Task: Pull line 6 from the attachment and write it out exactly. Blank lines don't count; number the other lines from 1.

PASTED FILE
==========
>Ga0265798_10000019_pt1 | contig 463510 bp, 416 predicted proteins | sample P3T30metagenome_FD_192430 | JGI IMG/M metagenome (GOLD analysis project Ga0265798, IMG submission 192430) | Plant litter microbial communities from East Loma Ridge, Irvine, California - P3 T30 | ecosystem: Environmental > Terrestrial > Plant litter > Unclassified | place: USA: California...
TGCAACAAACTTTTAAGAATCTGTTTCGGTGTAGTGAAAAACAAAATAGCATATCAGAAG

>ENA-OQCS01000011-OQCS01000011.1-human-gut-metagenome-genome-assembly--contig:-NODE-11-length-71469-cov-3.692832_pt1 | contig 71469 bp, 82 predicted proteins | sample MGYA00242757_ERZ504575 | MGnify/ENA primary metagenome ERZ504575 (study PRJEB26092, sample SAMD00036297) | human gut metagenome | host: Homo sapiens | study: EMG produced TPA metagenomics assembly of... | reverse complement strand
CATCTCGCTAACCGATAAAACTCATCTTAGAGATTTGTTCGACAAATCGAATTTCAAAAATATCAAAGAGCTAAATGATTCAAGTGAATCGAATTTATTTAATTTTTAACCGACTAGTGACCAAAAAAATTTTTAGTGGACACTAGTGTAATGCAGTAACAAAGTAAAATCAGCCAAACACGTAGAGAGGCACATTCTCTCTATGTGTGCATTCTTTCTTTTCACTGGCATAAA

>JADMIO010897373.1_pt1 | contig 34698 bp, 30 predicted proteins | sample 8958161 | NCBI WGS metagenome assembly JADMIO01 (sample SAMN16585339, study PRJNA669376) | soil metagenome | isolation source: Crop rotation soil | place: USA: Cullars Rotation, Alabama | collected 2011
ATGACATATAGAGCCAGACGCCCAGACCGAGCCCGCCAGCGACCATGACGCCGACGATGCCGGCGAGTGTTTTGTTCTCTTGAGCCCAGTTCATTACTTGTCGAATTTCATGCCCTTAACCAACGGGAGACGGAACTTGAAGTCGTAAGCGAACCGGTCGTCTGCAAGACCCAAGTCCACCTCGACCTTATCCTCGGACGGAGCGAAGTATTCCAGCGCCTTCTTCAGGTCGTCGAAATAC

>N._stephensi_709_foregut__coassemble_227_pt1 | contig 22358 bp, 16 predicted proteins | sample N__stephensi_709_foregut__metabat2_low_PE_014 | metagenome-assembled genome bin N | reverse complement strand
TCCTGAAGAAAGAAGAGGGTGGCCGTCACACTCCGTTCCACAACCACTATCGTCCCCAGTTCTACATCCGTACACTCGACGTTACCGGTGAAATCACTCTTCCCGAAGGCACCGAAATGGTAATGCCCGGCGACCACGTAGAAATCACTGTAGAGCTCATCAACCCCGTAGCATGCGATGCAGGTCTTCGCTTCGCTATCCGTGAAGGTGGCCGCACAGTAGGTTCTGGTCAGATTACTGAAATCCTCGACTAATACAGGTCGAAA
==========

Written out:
ATGACATATAGAGCCAGACGCCCAGACCGAGCCCGCCAGCGACCATGACGCCGACGATGCCGGCGAGTGTTTTGTTCTCTTGAGCCCAGTTCATTACTTGTCGAATTTCATGCCCTTAACCAACGGGAGACGGAACTTGAAGTCGTAAGCGAACCGGTCGTCTGCAAGACCCAAGTCCACCTCGACCTTATCCTCGGACGGAGCGAAGTATTCCAGCGCCTTCTTCAGGTCGTCGAAATAC